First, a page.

Friday, 13 March 2015

Raise Legal Smoking Age to 21, U.S. Expert Panel Says


Such a move would save thousands of lives, lower number of smokers, Institute of Medicine finds

HealthDay – Not on Site

By Steven Reinberg

HealthDay Reporter

THURSDAY, March 12, 2015 (HealthDay News) -- Raising the legal age to buy tobacco products from 18 to 21 would save hundreds of thousands of lives and substantially reduce the number of smokers in the United States, a new report finds.

Such a change would result in 249,000 fewer premature deaths among people born between 2000 and 2019, and 12 percent fewer smokers by 2100, according to the report released Thursday by the Institute of Medicine (IOM).

"The public health benefits of raising the age to 21 are substantially greater than raising it to 19," said Richard Bonnie, chair of the IOM committee that wrote the report, and a professor of medicine and law at the University of Virginia.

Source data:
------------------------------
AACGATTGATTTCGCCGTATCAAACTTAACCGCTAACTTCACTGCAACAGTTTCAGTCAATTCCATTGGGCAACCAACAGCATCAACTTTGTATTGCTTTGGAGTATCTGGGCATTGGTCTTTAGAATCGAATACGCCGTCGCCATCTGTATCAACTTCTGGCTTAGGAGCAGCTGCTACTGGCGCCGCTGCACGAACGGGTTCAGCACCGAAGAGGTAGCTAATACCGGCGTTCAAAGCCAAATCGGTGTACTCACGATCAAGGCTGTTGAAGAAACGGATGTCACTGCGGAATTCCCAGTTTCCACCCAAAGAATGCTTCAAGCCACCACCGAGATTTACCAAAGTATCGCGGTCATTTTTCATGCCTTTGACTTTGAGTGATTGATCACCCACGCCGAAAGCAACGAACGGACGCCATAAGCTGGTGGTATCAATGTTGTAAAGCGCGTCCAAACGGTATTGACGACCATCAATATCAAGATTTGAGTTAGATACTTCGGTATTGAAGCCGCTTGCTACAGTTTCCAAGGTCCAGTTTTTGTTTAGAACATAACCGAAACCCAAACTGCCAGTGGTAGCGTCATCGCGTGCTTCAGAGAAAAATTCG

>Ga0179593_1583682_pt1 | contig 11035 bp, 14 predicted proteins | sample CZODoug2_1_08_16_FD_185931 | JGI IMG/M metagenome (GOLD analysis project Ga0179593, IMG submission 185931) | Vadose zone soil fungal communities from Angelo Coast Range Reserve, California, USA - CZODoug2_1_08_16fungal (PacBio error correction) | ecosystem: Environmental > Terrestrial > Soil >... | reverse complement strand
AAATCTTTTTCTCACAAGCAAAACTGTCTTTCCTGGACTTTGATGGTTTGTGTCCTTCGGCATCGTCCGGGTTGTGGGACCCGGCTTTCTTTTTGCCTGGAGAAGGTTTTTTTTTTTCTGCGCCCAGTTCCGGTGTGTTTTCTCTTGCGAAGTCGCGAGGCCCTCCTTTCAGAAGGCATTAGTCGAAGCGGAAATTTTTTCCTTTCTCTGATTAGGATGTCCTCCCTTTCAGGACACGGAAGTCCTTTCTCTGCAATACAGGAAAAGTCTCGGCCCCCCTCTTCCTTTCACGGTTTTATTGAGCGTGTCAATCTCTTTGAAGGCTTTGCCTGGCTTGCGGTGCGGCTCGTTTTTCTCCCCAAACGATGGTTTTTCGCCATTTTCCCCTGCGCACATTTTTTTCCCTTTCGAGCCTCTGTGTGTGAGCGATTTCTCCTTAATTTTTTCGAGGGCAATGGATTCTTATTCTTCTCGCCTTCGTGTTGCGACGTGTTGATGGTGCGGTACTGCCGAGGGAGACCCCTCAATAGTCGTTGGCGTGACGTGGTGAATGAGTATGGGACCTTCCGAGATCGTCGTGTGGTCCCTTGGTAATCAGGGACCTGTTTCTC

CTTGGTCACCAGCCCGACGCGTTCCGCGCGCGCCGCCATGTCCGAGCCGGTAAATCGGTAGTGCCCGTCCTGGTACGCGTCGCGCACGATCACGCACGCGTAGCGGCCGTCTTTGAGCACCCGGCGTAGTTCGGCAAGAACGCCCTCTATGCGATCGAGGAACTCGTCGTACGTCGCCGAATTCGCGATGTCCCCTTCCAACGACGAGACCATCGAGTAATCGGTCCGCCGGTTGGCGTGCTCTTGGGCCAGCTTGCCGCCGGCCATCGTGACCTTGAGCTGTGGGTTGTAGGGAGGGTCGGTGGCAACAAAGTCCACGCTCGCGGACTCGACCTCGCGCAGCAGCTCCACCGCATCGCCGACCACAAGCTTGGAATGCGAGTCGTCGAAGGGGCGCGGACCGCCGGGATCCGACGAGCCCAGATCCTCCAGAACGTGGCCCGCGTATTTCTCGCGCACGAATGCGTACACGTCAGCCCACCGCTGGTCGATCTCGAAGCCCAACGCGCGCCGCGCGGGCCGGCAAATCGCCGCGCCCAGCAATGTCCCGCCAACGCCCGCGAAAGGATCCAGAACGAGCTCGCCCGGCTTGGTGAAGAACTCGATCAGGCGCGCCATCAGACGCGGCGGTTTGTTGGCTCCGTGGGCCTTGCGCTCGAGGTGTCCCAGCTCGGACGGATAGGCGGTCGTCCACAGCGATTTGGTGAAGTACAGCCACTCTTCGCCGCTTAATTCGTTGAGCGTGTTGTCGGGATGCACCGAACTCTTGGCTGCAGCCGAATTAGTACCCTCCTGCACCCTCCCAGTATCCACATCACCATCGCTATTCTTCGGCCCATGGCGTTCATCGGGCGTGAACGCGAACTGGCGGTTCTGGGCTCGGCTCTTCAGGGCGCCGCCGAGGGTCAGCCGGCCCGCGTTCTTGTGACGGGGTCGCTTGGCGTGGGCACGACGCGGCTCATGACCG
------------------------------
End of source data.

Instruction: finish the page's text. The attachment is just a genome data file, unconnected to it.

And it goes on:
The IOM is an independent panel of experts that advises the federal government on public health issues.

According to the report, increasing the minimum age to 21 would prevent or delay 15- to 17-year-olds from taking up the smoking habit. The report specifically looked at the benefits of raising the age to 19, 21 and 25, Bonnie said.

Bonnie explained that younger teens often get older teens to buy cigarettes for them -- and they may know a lot of friends who are 18 and 19. However, they are unlikely to have as many 21-year-old friends. That's why raising the age to 21 seems to have the most public health benefit, he said.

Raising the age to 25 has some additional value, but a smaller one because there is already a lot of social overlap among 21-year-olds and 25-year-olds, Bonnie said.

The committee found that there would be about 3 percent fewer smokers by 2100 if the age were raised to 19, and 16 percent fewer smokers if the age were increased to 25.

If someone is not using tobacco by age 26, it is highly unlikely they ever will, the panel added.

In addition, if the age were raised to 21 now, by 2100 there would be some 286,000 fewer preterm births, 438,000 fewer cases of low birth weight and about 4,000 fewer sudden infant death cases among mothers aged 15 to 49, according to the report.

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